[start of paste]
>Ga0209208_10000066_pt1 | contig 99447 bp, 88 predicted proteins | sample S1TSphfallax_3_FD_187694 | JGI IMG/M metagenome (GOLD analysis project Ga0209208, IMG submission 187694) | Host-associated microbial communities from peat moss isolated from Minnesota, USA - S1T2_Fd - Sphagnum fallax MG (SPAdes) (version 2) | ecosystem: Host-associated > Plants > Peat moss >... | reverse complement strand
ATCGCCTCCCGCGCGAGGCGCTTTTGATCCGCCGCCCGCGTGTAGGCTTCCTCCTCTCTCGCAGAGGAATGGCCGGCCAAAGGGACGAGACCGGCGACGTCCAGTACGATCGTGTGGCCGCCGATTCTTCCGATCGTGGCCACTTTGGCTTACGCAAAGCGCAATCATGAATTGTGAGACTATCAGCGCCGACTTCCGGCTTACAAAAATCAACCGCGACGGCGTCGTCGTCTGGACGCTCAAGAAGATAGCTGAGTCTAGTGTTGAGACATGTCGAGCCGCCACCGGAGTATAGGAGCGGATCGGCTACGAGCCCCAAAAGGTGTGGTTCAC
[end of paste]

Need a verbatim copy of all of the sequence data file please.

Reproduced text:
>Ga0209208_10000066_pt1 | contig 99447 bp, 88 predicted proteins | sample S1TSphfallax_3_FD_187694 | JGI IMG/M metagenome (GOLD analysis project Ga0209208, IMG submission 187694) | Host-associated microbial communities from peat moss isolated from Minnesota, USA - S1T2_Fd - Sphagnum fallax MG (SPAdes) (version 2) | ecosystem: Host-associated > Plants > Peat moss >... | reverse complement strand
ATCGCCTCCCGCGCGAGGCGCTTTTGATCCGCCGCCCGCGTGTAGGCTTCCTCCTCTCTCGCAGAGGAATGGCCGGCCAAAGGGACGAGACCGGCGACGTCCAGTACGATCGTGTGGCCGCCGATTCTTCCGATCGTGGCCACTTTGGCTTACGCAAAGCGCAATCATGAATTGTGAGACTATCAGCGCCGACTTCCGGCTTACAAAAATCAACCGCGACGGCGTCGTCGTCTGGACGCTCAAGAAGATAGCTGAGTCTAGTGTTGAGACATGTCGAGCCGCCACCGGAGTATAGGAGCGGATCGGCTACGAGCCCCAAAAGGTGTGGTTCAC